How urgent is it that we act on climate change? Georgia Tech atmospheric science professor Judith Curry says the pace of climate change is slower than previously assumed, and we have time. Secretary of State John Kerry says unwelcome impacts have already arrived and we must get to work right away to avoid “devastating” effects.
These two perspectives, published in the Wall Street Journal (Curry) and Huffington Post (Kerry), are notable for their marked divergence.
Here are the key excerpts from Curry’s WSJ and Kerry’s HuffPo contributions…
… new climate sensitivity estimates add to the growing evidence that climate models are running “too hot.” Moreover, the estimates in these empirical studies are being borne out by the much-discussed “pause” or “hiatus” in global warming—the period since 1998 during which global average surface temperatures have not significantly increased.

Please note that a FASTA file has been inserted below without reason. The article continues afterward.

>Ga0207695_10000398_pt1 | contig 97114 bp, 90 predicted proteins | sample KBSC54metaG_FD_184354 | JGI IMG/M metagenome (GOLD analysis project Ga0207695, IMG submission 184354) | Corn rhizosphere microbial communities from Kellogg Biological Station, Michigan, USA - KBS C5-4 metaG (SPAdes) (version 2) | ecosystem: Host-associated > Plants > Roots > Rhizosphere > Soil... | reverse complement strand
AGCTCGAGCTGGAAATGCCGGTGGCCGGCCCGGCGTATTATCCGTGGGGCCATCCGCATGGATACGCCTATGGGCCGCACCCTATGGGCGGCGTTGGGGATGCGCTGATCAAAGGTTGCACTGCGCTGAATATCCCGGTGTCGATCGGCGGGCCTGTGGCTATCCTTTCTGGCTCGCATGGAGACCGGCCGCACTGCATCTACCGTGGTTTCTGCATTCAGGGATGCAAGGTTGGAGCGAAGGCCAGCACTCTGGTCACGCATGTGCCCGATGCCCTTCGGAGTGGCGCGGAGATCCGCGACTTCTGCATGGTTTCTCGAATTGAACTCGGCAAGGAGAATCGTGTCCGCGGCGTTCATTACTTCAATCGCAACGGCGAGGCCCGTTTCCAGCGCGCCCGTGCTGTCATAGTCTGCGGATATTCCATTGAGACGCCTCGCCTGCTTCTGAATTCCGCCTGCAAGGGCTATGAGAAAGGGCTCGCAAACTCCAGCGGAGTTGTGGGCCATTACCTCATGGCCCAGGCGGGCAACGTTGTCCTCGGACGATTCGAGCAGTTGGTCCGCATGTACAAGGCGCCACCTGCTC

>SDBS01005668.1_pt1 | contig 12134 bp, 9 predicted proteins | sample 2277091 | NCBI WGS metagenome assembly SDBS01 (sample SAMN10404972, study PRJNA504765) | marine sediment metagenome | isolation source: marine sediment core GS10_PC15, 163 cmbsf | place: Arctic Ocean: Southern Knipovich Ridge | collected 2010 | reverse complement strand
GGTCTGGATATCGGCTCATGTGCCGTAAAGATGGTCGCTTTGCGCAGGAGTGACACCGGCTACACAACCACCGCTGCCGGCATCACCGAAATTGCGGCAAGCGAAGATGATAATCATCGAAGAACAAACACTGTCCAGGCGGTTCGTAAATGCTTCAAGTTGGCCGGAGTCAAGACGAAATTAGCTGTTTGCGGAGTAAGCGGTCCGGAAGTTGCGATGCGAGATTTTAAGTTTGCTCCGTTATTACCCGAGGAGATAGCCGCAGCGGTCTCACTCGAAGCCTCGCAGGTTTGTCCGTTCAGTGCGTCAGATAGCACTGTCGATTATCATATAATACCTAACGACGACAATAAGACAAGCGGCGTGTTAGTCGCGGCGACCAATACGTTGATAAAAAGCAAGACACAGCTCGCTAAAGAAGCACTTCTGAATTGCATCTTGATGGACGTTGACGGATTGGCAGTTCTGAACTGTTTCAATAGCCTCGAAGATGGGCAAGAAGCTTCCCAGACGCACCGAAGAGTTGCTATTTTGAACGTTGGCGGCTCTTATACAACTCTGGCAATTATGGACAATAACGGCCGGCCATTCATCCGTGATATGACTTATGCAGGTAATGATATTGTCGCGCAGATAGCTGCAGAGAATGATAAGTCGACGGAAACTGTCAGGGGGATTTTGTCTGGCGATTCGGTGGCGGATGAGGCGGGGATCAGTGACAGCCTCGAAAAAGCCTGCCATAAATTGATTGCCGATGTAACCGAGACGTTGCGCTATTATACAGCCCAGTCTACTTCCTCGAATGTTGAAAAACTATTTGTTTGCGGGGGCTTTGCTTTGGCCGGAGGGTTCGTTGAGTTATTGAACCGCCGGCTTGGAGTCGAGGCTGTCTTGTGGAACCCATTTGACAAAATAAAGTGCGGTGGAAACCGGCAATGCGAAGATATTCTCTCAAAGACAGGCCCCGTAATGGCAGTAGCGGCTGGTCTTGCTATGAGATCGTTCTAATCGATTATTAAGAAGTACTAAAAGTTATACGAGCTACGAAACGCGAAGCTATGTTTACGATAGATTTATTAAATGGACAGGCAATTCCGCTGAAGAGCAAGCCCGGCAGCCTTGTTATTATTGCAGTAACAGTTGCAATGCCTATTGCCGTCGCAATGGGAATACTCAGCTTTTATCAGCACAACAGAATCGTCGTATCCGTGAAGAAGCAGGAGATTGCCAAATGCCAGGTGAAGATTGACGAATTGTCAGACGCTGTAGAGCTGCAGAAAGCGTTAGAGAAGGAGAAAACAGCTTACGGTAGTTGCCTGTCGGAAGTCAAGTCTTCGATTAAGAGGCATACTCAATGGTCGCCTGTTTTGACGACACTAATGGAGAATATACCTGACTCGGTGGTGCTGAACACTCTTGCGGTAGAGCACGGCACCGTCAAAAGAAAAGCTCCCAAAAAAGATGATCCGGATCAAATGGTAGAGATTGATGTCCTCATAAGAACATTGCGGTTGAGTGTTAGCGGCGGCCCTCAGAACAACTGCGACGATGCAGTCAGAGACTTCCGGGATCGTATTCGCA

. . .
This slower rate of warming—relative to climate model projections—means there is less urgency to phase out greenhouse gas emissions now, and more time to find ways to decarbonize the economy affordably. It also allows us the flexibility to revise our policies as further information becomes available.
Shame on all of us if we don’t act now to confront this “gathering storm.
. . .
Decades of observation, monitoring, and research have demonstrated beyond a doubt that the Earth’s climate is changing, that greenhouse gas emissions from human activities are to blame, and that the consequences will be devastating unless the world gets serious about reducing emissions.
This is not a distant or future challenge. Climate change is affecting millions around the world right now — today.
In your view, whose argument is more compelling?
via Washington Post
Back to Midnight In The Desert